Welcome to Hmong Food home cooking website where you will learn the basics of Hmong cooking as well as other Asian recipes, with a few of them being my own creations. We all know asian food when we see it, but what's Hmong food? Some of what we know as Hmong Food in America today are recreations of popular asian dishes that the Hmong people have learned to cook by living amongst the Lao and Thai people. They are rich in flavors and pleasing to our taste buds such as curry, Pho beef noodle soup, papaya salad and three color drink (aka Nab Vam). You will also be guided into learning actual traditional Hmong food that is made with simple flavors which reflects Hmong people lifestyle as agriculturalists. This is the first cooking website that will share many of these traditional and modern Hmong and Asian recipes that you would particularly find on a Hmong American family dinner table.

Tender Broiled Pork with Spicy Pepper Sauce

Tender Broiled Pork with Spicy Pepper Sauce

Tender Broiled Pork with Spicy Pepper Sauce

 

A common and simple way of having dinner in a hmong family is having very succulent tasty pork with a wonderful spicy pepper dipping sauce and steamed white rice. Experience Hmong food at its simplest. Enjoy. (warning: very spicy pepper so only dip meat lightly on pepper sauce!)

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Cellophane Noodles with Bamboo Stir Fry – Peev Choj

Peev choj - Cellophane noodle

Peev choj - Cellophane noodle

 

 

This Hmong stir fry cellophane noodles though may look peculiar to some, is no doubt delicious and can quite honestly be addictive. This stir fry noodle is often served at hmong feasts and other gatherings of friends and family. The best part about this dish is that it’s quite simple and quick to make.

Preparation: 15 minutes Cooking: 15 minutes

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Papaya Salad – Qaub

qaub, papaya salad

Qaub, papaya salad

Papaya salad is a favorite shared asian dish of southeast asia. It has Lao and Thai roots but everyone makes it a bit different from one another. Hmong people make their papaya most similar to Lao and Thai people. You could even say Hmong papaya fuse a little of both Lao and Thai style together in Hmong papaya salad. This dish is stinky in a good way and quite addictive.  Often times, people rush to the Hmong new year festivals just so they can buy some papaya salad. Make sure to choose a nice large (ripe) green papaya for this dish.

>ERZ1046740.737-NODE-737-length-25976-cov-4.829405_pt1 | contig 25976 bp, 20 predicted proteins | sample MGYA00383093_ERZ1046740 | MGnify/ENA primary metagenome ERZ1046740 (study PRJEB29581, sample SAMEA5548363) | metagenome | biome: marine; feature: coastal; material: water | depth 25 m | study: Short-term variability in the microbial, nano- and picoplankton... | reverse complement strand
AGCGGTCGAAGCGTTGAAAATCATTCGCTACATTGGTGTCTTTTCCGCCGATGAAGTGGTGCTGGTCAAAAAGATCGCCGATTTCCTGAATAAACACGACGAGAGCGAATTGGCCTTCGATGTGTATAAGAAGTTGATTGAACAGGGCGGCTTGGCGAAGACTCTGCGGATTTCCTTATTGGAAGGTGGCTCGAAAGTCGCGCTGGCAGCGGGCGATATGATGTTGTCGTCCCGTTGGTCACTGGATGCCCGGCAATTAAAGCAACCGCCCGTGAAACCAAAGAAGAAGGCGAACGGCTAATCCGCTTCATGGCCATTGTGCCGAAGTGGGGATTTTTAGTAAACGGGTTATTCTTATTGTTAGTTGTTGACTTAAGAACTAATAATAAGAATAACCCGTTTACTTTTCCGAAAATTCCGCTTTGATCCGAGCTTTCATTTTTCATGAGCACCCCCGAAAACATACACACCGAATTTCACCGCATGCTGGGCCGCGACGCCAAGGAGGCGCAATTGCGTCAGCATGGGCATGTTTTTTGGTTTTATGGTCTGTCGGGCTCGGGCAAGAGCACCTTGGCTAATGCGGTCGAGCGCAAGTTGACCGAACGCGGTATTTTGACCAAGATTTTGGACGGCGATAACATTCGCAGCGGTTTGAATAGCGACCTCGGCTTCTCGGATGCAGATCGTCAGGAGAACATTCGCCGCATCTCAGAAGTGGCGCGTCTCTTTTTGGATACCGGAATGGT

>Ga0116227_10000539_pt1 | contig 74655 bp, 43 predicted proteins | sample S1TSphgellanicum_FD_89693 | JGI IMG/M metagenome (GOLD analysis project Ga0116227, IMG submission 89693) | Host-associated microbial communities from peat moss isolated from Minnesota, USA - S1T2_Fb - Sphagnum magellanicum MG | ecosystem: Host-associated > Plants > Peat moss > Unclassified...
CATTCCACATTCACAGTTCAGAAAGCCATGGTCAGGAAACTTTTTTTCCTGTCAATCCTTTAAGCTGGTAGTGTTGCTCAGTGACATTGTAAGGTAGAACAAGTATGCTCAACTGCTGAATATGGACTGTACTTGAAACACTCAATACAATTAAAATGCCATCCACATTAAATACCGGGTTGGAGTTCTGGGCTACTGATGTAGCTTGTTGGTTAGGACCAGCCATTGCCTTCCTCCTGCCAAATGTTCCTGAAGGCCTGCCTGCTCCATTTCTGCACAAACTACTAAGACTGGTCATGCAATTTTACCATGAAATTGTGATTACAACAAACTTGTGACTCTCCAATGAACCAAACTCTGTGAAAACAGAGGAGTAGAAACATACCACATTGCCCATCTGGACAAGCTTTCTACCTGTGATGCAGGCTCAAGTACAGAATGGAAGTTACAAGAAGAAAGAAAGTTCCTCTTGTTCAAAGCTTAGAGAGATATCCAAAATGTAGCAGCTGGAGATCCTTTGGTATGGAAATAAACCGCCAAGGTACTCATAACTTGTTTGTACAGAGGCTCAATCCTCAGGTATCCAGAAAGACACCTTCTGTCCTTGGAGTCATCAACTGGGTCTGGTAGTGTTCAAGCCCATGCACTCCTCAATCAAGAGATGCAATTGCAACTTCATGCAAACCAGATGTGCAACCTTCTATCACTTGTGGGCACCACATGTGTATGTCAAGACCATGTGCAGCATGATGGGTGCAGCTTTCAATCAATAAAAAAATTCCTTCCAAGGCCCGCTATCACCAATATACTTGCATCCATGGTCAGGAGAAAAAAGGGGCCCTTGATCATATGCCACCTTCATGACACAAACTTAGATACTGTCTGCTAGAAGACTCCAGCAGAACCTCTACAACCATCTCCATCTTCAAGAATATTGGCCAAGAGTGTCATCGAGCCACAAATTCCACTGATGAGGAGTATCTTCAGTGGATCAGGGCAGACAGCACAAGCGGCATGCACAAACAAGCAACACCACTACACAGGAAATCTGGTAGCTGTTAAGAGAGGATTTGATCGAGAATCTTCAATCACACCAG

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Sweet Soy Bean Rice Patties – Mov Phom

Mov Phom Sweet Soy Bean Rice Patties

Mov Phom Sweet Soy Bean Rice Patties

 

 

This traditional soft sweet fluffy delight makes a great healthy snack. In Laos, sugar is found in towns only. The Hmong people didn’t always add sugar since they lived in mountains secluded from the rest. Traditionally Hmong people wrapped the rice patties in banana leaves but aluminum foil works just fine. You will need a regular sized blender and a steamer.

Preparation time 25-30 minutes.

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Vietnamese three color drink – Nab Vam

Tri color dessert

Tri-color dessert - Nab Vam

 

 

Total preparation and cooking: 2 hours & 30 minutes.

This sweet drink is a Vietnamese way of making Nab Vam. It’s not only appealing to look at but it will definitely satisfy your sweet cravings. No need to go to the restaurants anymore as I am giving you the secret recipe right here :) It does require some time to make, but it’s well worth making for a good crowd on any occasion.

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Bun Vermicelli Noodle Salad

Bun Vermicelli Noodle Salad

Bun Vermicelli Noodle Salad

 

Bun (pronounced as boon) is a Vietnamese salad. Besides ordering Pho noodle soup at the Pho restaurants, Bun salad is always another option to have. I learned to make Bun from my oldest sister awhile back when we first made it for the first time for the family. You could oven or grill your meat and would come out just as succulent as the restaurant’s. Enjoy!

Preparation: 5 minutes. Marination: 2 hours. Cooking: 45-55 minutes.

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